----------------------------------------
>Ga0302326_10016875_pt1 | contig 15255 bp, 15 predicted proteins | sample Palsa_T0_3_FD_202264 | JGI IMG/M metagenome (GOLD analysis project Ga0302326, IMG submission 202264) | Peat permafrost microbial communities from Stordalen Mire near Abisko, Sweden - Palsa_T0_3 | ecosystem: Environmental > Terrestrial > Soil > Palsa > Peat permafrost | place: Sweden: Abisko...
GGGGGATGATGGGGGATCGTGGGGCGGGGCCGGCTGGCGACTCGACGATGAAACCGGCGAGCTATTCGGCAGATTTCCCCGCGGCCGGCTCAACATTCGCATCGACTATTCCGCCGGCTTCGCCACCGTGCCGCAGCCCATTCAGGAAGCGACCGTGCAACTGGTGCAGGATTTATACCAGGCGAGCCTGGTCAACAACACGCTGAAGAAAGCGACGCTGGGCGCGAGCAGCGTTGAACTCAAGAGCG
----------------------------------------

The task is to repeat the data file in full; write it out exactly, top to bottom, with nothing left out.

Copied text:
>Ga0302326_10016875_pt1 | contig 15255 bp, 15 predicted proteins | sample Palsa_T0_3_FD_202264 | JGI IMG/M metagenome (GOLD analysis project Ga0302326, IMG submission 202264) | Peat permafrost microbial communities from Stordalen Mire near Abisko, Sweden - Palsa_T0_3 | ecosystem: Environmental > Terrestrial > Soil > Palsa > Peat permafrost | place: Sweden: Abisko...
GGGGGATGATGGGGGATCGTGGGGCGGGGCCGGCTGGCGACTCGACGATGAAACCGGCGAGCTATTCGGCAGATTTCCCCGCGGCCGGCTCAACATTCGCATCGACTATTCCGCCGGCTTCGCCACCGTGCCGCAGCCCATTCAGGAAGCGACCGTGCAACTGGTGCAGGATTTATACCAGGCGAGCCTGGTCAACAACACGCTGAAGAAAGCGACGCTGGGCGCGAGCAGCGTTGAACTCAAGAGCG